Bitcoin is the future of money, or maybe just a clever hedge against devaluation for rich people, depending on how you much kool-aid you’re drinking.

But one thing’s for sure: it won’t change human nature, and that means as soon as people start talking about money, scammers are bound to show up.

In fact the steady rise in Bitcoin’s price over the last year, from $415.69 in late March 2016 to $972.28 at the time of writing, has fueled an explosion in scams revolving around the blockchain-based “cryptocurrency,” according to a new study by ZeroFox, a social media security and monitoring firm.

In March of this year alone, ZeroFox identified 3,618 Bitcoin scam URLs, which were shared more than 126 million times on social media, including two that were shared over 40 million times each.

While Bitcoin fans tout the cryptocurrency’s blockchain system, including a publicly available log of all transactions, as guarantees of security and transparency, ZeroFox points out that Bitcoin is actually ideal for scamming purposes for several reasons.

The lack of a central controlling authority, meant to protect the currency from fiat devaluation or regulation, also makes it virtually impossible to police, as does the anonymity of users.

Furthermore, any Bitcoins lost to scammers can’t be recovered because all transactions in the blockchain are irreversible (which is the whole point).

ZeroFox has identified several categories of scam involving Bitcoin. The first simply uses the promise of (fake) Bitcoin wallet downloads to drive users to social media URLs that deliver a malware app to their computers, or to a survey about Bitcoin that does the same.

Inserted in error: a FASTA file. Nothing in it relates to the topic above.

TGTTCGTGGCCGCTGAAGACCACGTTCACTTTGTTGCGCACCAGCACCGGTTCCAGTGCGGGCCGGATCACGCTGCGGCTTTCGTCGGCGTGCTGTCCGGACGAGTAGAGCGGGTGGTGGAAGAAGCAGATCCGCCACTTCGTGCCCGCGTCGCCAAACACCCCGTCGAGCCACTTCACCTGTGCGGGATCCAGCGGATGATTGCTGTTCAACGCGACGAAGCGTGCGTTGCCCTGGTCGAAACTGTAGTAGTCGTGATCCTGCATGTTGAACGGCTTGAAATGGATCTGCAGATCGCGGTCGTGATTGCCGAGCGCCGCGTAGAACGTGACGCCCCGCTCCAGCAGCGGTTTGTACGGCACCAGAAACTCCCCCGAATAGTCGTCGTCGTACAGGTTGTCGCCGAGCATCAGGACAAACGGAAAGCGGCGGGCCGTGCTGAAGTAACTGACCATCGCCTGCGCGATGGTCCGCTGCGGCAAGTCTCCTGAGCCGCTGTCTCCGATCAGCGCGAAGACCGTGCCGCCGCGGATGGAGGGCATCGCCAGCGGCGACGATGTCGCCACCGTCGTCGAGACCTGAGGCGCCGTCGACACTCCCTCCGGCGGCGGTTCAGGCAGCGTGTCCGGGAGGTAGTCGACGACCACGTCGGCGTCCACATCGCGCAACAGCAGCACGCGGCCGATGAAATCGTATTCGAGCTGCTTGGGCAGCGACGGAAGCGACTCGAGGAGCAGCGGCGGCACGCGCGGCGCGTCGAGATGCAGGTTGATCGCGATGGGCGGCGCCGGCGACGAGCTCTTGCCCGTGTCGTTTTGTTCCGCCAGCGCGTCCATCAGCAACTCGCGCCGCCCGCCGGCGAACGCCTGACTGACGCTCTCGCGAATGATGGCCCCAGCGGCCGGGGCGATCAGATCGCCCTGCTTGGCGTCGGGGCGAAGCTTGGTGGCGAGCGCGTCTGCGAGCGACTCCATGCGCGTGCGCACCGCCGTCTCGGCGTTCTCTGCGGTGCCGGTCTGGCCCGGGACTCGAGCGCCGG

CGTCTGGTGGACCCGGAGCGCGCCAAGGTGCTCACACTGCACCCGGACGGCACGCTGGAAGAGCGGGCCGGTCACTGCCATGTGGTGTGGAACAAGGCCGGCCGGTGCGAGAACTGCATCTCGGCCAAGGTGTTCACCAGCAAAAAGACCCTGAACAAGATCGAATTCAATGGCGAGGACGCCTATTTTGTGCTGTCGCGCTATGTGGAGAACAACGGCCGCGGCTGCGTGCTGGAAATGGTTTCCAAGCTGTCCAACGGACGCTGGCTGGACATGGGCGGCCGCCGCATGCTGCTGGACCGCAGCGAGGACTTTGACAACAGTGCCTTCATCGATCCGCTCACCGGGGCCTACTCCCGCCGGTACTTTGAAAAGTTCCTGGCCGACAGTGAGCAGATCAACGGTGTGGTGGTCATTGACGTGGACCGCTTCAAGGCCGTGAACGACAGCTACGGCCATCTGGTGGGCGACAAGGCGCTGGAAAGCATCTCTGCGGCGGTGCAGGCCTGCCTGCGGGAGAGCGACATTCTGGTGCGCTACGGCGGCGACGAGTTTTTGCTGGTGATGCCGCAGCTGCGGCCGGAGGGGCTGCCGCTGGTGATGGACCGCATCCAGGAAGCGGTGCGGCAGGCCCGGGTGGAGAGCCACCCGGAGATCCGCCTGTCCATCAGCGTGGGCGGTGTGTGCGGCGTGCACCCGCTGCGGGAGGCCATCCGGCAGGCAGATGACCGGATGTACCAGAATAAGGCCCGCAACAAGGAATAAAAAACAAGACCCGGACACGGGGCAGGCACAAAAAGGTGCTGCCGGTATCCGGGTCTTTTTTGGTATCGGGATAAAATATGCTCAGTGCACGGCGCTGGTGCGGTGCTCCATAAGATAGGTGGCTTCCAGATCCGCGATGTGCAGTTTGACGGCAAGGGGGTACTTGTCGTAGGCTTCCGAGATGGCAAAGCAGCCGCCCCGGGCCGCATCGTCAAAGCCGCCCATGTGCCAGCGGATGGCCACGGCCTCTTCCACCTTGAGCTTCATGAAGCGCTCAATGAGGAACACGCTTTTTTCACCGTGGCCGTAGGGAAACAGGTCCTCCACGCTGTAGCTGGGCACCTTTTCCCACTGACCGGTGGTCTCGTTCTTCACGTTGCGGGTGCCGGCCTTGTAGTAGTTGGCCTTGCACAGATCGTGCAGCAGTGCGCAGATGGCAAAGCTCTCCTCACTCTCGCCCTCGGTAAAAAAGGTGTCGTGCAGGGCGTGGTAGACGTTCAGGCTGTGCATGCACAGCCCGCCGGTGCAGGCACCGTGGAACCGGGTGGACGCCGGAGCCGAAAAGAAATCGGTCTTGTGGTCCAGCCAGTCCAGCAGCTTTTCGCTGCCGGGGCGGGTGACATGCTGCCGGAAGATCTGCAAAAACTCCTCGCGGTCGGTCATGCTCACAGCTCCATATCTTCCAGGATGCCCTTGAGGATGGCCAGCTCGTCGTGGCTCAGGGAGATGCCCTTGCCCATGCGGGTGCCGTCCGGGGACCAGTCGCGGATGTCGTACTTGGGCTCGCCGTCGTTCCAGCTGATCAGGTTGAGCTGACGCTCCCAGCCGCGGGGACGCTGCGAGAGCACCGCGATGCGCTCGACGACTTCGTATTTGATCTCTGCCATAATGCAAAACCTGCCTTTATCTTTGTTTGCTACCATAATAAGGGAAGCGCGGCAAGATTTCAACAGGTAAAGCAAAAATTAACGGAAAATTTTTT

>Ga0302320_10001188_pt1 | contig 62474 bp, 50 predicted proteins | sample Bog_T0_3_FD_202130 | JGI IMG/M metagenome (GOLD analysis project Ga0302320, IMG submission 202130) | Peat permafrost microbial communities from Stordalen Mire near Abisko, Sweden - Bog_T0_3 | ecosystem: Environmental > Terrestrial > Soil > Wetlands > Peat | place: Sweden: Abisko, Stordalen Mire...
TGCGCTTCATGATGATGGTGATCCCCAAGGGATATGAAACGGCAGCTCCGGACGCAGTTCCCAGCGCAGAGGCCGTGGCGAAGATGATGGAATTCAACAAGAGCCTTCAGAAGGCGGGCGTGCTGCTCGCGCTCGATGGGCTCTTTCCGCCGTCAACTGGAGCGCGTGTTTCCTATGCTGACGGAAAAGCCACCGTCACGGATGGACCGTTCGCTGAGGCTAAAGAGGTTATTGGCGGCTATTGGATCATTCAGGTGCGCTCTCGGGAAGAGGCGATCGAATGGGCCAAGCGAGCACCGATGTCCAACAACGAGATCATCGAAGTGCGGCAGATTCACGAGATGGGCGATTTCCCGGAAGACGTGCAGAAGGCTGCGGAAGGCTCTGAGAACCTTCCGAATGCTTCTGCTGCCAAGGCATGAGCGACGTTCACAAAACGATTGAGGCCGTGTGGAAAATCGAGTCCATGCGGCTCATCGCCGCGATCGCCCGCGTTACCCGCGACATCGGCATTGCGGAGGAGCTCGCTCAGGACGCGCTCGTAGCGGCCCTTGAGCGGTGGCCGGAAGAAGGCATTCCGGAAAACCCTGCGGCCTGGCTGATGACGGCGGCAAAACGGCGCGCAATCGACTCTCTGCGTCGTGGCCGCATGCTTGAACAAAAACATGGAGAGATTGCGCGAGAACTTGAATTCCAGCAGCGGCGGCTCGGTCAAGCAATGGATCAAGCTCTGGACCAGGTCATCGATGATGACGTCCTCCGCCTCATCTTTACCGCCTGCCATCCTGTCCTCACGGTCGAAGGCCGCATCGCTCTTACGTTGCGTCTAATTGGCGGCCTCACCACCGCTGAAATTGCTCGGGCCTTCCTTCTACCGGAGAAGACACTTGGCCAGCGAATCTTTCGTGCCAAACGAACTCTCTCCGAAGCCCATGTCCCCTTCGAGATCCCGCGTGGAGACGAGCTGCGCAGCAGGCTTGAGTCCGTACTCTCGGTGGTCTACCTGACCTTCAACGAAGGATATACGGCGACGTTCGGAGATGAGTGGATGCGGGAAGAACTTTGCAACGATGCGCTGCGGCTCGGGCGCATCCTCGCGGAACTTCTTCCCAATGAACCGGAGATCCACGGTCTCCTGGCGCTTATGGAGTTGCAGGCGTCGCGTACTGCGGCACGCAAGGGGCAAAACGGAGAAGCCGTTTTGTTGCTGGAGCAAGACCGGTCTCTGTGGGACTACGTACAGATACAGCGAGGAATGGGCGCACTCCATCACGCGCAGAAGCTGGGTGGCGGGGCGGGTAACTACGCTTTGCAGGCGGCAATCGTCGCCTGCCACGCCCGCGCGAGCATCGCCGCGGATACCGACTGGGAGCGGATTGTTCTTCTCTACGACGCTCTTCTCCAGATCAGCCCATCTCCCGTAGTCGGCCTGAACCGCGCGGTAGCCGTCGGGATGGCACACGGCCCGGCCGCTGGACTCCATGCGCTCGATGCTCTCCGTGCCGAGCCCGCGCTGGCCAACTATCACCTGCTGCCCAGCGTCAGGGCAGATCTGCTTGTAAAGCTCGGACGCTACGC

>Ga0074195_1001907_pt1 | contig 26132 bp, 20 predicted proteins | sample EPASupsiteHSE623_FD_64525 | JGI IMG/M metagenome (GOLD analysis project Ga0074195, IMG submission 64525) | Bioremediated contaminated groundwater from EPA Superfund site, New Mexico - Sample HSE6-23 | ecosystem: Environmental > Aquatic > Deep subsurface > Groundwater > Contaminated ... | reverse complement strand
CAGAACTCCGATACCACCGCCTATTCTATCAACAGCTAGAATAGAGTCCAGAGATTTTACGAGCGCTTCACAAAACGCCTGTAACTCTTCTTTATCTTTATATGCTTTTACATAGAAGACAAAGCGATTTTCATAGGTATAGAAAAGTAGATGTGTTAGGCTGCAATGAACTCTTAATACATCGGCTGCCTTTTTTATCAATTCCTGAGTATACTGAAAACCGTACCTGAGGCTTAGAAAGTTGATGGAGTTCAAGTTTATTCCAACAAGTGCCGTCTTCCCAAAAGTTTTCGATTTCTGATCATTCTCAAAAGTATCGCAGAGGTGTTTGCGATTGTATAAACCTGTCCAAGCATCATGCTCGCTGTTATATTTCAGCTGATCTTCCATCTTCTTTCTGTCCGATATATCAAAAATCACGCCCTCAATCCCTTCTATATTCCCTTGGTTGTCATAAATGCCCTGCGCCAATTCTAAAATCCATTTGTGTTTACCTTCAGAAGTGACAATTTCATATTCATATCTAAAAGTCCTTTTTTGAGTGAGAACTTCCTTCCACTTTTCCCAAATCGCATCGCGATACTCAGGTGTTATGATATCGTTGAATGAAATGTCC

Another popular scam involves phishing impersonators posing as a Bitcoin database, inviting Bitcoin owners to enter their “key” to see if they’re in the database -in fact enabling the scammers to steal Bitcoins.

In another ruse, scammers pose as a “Bitcoin flipping” business, which offers to quickly double the victim’s Bitcoins through various investment schemes -again with the goal of getting their keys and stealing Bitcoins.

Last but not least, ZeroFox also identified a number of Bitcoin pyramid schemes, on a classic “Ponzi” model, as well as “cloud mining” scams promising new Bitcoins from powerful number-crunching computers.

ZeroFox noted that there are also plenty of legitimate Bitcoin cloud-mining schemes, making this scam particularly hard to detect.

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